If it is true that nothing succeeds like success, then it is equally true that nothing challenges like change. People have historically been creatures of habit and curiosity at the same time, two parts of the human condition that constantly conflict with each other. This has always been true, but at certain moments in history it has been abundantly true, especially during the mid-14th century, when a boon in exploration and travel came up against a fear of the unknown. Together, they both introduced the Black Death to Europe and led to mostly incorrect attempts to explain it.
The Late Middle Ages had seen a rise in Western Europe's population in previous centuries, but these gains were almost entirely erased as the plague spread rapidly across all of Europe from 1346-1353. With a medieval understanding of medicine, diagnosis, and illness, nobody understood what caused Black Death or how to truly treat it. As a result, many religious people assumed it was divine retribution, while superstitious and suspicious citizens saw a nefarious human plot involved and persecuted certain minority groups among them.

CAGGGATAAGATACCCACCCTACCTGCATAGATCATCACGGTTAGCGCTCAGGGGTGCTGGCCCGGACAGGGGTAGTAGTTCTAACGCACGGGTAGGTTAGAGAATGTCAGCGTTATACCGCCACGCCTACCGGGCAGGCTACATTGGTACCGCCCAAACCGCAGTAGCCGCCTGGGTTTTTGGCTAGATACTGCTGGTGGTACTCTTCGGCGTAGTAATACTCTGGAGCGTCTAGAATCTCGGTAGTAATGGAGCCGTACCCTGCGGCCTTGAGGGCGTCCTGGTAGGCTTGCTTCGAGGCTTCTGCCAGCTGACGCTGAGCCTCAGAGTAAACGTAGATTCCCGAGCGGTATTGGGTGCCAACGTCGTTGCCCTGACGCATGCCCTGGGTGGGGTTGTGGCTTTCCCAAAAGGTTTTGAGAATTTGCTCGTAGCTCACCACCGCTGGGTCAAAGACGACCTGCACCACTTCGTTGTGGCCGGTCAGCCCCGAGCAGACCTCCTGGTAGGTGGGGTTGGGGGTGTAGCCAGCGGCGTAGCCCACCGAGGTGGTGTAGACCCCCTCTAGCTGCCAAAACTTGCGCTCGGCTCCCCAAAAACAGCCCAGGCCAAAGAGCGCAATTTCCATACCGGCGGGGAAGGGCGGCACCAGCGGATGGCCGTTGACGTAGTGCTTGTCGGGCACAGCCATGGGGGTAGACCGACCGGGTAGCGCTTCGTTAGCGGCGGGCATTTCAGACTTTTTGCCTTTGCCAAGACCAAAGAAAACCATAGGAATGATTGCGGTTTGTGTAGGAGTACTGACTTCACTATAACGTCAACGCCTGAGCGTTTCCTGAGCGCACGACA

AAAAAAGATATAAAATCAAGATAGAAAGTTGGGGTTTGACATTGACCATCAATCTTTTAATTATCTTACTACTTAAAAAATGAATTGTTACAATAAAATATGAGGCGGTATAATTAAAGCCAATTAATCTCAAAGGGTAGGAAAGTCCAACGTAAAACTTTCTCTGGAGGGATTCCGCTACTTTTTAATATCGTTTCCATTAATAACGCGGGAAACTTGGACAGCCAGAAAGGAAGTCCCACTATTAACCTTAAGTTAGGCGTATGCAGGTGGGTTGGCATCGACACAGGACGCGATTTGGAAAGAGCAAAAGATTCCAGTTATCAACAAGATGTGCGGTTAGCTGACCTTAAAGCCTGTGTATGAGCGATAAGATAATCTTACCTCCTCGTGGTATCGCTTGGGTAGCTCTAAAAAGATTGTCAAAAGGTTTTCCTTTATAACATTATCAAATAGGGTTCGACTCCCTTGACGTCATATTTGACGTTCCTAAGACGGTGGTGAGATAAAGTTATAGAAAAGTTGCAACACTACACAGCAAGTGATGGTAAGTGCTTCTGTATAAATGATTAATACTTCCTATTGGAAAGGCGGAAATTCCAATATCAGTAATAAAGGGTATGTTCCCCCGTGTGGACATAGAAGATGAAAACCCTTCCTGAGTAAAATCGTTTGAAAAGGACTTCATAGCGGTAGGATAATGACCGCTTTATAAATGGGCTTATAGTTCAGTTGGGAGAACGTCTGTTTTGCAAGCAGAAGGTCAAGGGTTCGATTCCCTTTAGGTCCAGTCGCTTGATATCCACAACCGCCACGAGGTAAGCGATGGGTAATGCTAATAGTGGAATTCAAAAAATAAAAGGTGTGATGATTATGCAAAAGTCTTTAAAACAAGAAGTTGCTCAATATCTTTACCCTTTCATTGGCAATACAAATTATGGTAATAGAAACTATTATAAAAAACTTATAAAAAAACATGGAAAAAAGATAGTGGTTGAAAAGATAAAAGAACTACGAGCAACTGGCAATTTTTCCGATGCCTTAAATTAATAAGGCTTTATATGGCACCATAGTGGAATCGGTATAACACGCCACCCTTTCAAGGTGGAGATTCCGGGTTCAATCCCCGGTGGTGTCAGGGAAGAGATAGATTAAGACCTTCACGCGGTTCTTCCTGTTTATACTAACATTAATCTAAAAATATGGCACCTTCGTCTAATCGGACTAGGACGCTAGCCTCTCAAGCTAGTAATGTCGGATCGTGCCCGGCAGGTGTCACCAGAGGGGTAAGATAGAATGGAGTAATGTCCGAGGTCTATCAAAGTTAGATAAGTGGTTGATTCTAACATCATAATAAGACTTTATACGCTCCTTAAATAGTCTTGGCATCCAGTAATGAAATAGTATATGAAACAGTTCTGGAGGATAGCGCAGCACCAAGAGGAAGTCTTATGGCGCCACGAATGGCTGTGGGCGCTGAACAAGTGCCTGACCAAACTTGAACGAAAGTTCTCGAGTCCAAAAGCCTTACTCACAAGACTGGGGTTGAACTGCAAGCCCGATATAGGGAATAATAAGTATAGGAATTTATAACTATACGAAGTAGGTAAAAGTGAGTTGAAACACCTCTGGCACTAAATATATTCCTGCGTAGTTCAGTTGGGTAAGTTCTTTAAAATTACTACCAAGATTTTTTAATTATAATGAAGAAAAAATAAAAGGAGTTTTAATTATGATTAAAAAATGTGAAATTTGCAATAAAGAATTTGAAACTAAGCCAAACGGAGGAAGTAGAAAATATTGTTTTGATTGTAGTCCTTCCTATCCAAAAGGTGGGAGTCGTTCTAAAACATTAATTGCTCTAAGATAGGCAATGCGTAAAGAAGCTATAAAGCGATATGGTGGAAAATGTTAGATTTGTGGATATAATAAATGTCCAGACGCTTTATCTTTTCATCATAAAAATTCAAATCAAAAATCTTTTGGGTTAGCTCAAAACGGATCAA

©2014 Charles River Editors (P)2015 Charles River Editors
Accounts from people who lived through the Black Death. Very interesting how they describe the mass population, dealing with the plague and how peoples habits changed.
If you have no prior knowledge of this traumatic time in Western European history, this will serve as a passable introduction, but if you have done some reading on the topic it may add little to your knowledge.
Listen to the sound clip before buying, just to check that the narrator doesn't grate on your exposed nerve endings. I neglected to do so and regretted that oversight.
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